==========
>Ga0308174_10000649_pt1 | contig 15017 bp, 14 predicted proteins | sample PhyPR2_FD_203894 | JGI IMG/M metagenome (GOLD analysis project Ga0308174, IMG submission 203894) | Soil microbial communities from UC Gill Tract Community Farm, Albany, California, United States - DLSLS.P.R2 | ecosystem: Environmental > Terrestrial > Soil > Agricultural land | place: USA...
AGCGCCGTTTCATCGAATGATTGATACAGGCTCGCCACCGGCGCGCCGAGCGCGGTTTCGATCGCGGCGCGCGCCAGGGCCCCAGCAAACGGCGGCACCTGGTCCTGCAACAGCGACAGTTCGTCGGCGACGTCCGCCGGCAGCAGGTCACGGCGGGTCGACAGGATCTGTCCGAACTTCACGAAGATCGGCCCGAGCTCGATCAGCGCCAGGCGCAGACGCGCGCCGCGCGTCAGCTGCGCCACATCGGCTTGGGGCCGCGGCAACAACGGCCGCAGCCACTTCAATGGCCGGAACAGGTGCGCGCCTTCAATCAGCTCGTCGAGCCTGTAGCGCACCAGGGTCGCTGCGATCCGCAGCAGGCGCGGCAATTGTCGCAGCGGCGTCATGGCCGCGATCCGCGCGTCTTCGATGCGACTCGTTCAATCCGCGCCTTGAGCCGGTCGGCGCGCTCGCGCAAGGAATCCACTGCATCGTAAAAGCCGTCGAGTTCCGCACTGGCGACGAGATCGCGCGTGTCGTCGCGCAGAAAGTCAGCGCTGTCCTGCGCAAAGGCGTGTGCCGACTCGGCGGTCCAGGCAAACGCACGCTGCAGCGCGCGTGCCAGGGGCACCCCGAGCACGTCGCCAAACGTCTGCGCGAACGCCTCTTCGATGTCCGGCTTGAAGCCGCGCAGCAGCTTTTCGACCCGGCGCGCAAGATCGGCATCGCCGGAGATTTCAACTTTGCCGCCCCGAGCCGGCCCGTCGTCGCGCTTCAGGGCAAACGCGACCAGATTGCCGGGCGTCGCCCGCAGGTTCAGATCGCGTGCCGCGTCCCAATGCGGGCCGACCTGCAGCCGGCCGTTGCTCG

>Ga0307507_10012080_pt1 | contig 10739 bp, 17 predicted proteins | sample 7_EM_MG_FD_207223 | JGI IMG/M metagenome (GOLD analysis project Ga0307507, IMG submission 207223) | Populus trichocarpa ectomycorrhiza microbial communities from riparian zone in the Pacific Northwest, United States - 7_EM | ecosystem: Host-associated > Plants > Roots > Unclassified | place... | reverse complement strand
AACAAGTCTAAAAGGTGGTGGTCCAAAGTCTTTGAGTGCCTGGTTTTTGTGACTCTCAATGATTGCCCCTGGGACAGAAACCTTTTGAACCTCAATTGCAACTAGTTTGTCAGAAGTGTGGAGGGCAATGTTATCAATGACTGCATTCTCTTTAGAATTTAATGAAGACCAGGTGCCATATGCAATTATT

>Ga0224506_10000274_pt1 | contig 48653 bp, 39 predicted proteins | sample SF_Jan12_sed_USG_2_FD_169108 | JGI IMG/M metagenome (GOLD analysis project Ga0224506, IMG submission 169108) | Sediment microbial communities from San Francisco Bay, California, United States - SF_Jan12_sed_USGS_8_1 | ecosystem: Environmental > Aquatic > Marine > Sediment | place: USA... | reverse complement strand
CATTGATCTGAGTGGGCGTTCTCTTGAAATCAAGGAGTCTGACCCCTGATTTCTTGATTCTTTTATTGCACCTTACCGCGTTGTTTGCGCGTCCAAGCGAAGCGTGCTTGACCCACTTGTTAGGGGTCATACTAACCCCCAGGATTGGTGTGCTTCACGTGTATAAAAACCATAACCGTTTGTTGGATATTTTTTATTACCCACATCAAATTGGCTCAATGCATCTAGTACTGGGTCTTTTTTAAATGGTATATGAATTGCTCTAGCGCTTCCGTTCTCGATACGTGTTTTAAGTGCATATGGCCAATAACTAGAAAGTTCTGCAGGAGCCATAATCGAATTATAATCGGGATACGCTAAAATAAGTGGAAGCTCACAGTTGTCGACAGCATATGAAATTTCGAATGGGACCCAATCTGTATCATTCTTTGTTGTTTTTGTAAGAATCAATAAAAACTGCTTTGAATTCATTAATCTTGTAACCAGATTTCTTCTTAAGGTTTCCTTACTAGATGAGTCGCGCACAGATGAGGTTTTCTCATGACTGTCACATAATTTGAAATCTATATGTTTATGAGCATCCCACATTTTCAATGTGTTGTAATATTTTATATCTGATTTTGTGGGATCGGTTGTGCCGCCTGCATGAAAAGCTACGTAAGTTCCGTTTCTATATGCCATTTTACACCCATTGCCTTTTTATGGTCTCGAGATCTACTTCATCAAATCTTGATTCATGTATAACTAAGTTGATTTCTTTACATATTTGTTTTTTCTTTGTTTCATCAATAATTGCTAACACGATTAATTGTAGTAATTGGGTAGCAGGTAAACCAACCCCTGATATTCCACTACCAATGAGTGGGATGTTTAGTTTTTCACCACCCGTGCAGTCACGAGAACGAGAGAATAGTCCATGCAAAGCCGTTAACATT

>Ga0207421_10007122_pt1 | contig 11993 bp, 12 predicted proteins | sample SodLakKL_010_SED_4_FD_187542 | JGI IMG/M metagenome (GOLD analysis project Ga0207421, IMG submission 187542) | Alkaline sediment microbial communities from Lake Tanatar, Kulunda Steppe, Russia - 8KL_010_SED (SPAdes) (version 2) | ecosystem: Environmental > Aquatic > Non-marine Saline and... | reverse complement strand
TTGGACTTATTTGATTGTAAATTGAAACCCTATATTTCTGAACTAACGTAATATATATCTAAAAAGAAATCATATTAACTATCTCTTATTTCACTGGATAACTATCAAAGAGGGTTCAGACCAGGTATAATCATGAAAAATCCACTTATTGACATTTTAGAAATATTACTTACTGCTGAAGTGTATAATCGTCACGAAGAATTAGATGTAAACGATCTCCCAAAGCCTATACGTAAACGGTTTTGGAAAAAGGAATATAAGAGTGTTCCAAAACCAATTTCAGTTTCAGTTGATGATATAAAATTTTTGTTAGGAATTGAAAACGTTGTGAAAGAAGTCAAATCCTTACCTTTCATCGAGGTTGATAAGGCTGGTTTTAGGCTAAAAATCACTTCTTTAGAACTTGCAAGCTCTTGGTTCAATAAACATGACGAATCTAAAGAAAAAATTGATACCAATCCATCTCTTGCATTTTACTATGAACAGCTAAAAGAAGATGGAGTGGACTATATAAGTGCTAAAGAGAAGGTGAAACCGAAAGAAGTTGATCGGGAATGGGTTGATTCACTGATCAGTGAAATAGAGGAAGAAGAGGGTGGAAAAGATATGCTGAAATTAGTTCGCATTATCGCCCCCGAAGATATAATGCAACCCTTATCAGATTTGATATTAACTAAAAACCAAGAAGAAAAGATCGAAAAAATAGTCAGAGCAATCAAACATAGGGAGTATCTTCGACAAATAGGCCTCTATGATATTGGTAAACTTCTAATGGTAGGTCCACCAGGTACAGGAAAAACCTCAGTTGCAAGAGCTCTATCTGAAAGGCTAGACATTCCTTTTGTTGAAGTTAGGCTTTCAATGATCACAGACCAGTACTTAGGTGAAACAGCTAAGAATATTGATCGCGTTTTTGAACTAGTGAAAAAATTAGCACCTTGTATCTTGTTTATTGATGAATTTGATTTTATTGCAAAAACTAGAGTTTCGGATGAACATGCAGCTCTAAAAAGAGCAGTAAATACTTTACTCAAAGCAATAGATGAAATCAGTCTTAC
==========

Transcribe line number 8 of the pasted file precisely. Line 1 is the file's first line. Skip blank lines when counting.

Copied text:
TTGGACTTATTTGATTGTAAATTGAAACCCTATATTTCTGAACTAACGTAATATATATCTAAAAAGAAATCATATTAACTATCTCTTATTTCACTGGATAACTATCAAAGAGGGTTCAGACCAGGTATAATCATGAAAAATCCACTTATTGACATTTTAGAAATATTACTTACTGCTGAAGTGTATAATCGTCACGAAGAATTAGATGTAAACGATCTCCCAAAGCCTATACGTAAACGGTTTTGGAAAAAGGAATATAAGAGTGTTCCAAAACCAATTTCAGTTTCAGTTGATGATATAAAATTTTTGTTAGGAATTGAAAACGTTGTGAAAGAAGTCAAATCCTTACCTTTCATCGAGGTTGATAAGGCTGGTTTTAGGCTAAAAATCACTTCTTTAGAACTTGCAAGCTCTTGGTTCAATAAACATGACGAATCTAAAGAAAAAATTGATACCAATCCATCTCTTGCATTTTACTATGAACAGCTAAAAGAAGATGGAGTGGACTATATAAGTGCTAAAGAGAAGGTGAAACCGAAAGAAGTTGATCGGGAATGGGTTGATTCACTGATCAGTGAAATAGAGGAAGAAGAGGGTGGAAAAGATATGCTGAAATTAGTTCGCATTATCGCCCCCGAAGATATAATGCAACCCTTATCAGATTTGATATTAACTAAAAACCAAGAAGAAAAGATCGAAAAAATAGTCAGAGCAATCAAACATAGGGAGTATCTTCGACAAATAGGCCTCTATGATATTGGTAAACTTCTAATGGTAGGTCCACCAGGTACAGGAAAAACCTCAGTTGCAAGAGCTCTATCTGAAAGGCTAGACATTCCTTTTGTTGAAGTTAGGCTTTCAATGATCACAGACCAGTACTTAGGTGAAACAGCTAAGAATATTGATCGCGTTTTTGAACTAGTGAAAAAATTAGCACCTTGTATCTTGTTTATTGATGAATTTGATTTTATTGCAAAAACTAGAGTTTCGGATGAACATGCAGCTCTAAAAAGAGCAGTAAATACTTTACTCAAAGCAATAGATGAAATCAGTCTTAC